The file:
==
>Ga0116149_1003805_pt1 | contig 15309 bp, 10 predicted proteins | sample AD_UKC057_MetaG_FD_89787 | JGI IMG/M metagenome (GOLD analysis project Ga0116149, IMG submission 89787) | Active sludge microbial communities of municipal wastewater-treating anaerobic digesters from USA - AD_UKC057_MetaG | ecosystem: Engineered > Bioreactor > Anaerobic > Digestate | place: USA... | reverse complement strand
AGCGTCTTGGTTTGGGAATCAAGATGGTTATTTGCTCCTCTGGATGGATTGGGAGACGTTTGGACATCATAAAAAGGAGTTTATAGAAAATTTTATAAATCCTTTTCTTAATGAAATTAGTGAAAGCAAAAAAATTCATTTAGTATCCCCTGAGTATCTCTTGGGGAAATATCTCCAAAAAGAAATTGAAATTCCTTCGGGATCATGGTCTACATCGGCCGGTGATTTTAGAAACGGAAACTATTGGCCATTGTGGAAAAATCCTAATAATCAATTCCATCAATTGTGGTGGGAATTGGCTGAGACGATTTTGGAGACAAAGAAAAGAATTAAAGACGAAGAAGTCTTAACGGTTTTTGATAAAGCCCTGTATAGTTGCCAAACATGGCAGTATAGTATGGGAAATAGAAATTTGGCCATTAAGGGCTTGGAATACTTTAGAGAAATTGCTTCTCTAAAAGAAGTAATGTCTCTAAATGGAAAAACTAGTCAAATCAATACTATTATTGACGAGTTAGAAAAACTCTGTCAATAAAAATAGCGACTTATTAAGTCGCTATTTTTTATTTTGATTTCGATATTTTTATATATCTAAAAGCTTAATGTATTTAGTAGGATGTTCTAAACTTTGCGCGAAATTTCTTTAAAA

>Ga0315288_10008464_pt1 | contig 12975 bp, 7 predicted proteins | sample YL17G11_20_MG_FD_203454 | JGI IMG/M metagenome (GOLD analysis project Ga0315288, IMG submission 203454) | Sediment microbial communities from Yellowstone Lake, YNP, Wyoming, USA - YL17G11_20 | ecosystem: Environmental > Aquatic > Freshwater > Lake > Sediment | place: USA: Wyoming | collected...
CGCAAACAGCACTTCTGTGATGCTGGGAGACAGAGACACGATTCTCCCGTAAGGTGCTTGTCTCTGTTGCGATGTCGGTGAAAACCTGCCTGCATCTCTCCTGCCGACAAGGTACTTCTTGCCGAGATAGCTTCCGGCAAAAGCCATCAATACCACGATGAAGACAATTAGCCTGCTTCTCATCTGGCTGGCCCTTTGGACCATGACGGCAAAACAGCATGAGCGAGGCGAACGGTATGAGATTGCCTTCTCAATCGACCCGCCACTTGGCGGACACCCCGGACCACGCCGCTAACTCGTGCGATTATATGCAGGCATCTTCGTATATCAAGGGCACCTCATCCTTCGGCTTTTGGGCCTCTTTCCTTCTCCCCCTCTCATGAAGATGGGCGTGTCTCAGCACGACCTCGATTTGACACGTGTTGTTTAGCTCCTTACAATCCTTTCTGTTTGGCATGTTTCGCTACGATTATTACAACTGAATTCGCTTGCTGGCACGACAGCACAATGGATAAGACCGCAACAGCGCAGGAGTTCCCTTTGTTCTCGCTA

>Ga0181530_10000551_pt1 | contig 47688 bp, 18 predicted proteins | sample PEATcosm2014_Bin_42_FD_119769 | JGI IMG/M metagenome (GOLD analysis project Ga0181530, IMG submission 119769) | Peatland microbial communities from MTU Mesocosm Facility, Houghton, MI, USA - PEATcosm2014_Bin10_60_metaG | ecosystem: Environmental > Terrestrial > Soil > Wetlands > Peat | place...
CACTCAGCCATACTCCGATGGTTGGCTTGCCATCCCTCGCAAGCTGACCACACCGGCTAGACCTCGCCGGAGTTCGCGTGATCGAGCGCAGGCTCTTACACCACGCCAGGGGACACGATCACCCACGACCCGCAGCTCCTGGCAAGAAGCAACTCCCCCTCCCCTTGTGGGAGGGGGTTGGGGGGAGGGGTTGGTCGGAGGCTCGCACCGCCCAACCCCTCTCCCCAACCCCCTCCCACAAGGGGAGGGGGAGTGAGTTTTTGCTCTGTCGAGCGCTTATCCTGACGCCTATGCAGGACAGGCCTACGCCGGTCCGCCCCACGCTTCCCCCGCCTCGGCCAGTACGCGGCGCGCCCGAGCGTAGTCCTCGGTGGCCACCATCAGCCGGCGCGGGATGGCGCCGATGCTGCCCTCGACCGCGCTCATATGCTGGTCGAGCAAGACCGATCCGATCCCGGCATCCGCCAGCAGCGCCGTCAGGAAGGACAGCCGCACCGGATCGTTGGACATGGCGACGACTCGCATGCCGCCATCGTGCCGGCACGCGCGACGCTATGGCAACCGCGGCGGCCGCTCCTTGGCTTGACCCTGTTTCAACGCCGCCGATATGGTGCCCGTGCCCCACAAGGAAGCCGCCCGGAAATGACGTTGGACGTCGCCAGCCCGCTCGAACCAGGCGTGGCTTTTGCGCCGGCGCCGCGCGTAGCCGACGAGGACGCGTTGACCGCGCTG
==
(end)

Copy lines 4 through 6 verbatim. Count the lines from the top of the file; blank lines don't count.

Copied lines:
CGCAAACAGCACTTCTGTGATGCTGGGAGACAGAGACACGATTCTCCCGTAAGGTGCTTGTCTCTGTTGCGATGTCGGTGAAAACCTGCCTGCATCTCTCCTGCCGACAAGGTACTTCTTGCCGAGATAGCTTCCGGCAAAAGCCATCAATACCACGATGAAGACAATTAGCCTGCTTCTCATCTGGCTGGCCCTTTGGACCATGACGGCAAAACAGCATGAGCGAGGCGAACGGTATGAGATTGCCTTCTCAATCGACCCGCCACTTGGCGGACACCCCGGACCACGCCGCTAACTCGTGCGATTATATGCAGGCATCTTCGTATATCAAGGGCACCTCATCCTTCGGCTTTTGGGCCTCTTTCCTTCTCCCCCTCTCATGAAGATGGGCGTGTCTCAGCACGACCTCGATTTGACACGTGTTGTTTAGCTCCTTACAATCCTTTCTGTTTGGCATGTTTCGCTACGATTATTACAACTGAATTCGCTTGCTGGCACGACAGCACAATGGATAAGACCGCAACAGCGCAGGAGTTCCCTTTGTTCTCGCTA

>Ga0181530_10000551_pt1 | contig 47688 bp, 18 predicted proteins | sample PEATcosm2014_Bin_42_FD_119769 | JGI IMG/M metagenome (GOLD analysis project Ga0181530, IMG submission 119769) | Peatland microbial communities from MTU Mesocosm Facility, Houghton, MI, USA - PEATcosm2014_Bin10_60_metaG | ecosystem: Environmental > Terrestrial > Soil > Wetlands > Peat | place...
CACTCAGCCATACTCCGATGGTTGGCTTGCCATCCCTCGCAAGCTGACCACACCGGCTAGACCTCGCCGGAGTTCGCGTGATCGAGCGCAGGCTCTTACACCACGCCAGGGGACACGATCACCCACGACCCGCAGCTCCTGGCAAGAAGCAACTCCCCCTCCCCTTGTGGGAGGGGGTTGGGGGGAGGGGTTGGTCGGAGGCTCGCACCGCCCAACCCCTCTCCCCAACCCCCTCCCACAAGGGGAGGGGGAGTGAGTTTTTGCTCTGTCGAGCGCTTATCCTGACGCCTATGCAGGACAGGCCTACGCCGGTCCGCCCCACGCTTCCCCCGCCTCGGCCAGTACGCGGCGCGCCCGAGCGTAGTCCTCGGTGGCCACCATCAGCCGGCGCGGGATGGCGCCGATGCTGCCCTCGACCGCGCTCATATGCTGGTCGAGCAAGACCGATCCGATCCCGGCATCCGCCAGCAGCGCCGTCAGGAAGGACAGCCGCACCGGATCGTTGGACATGGCGACGACTCGCATGCCGCCATCGTGCCGGCACGCGCGACGCTATGGCAACCGCGGCGGCCGCTCCTTGGCTTGACCCTGTTTCAACGCCGCCGATATGGTGCCCGTGCCCCACAAGGAAGCCGCCCGGAAATGACGTTGGACGTCGCCAGCCCGCTCGAACCAGGCGTGGCTTTTGCGCCGGCGCCGCGCGTAGCCGACGAGGACGCGTTGACCGCGCTG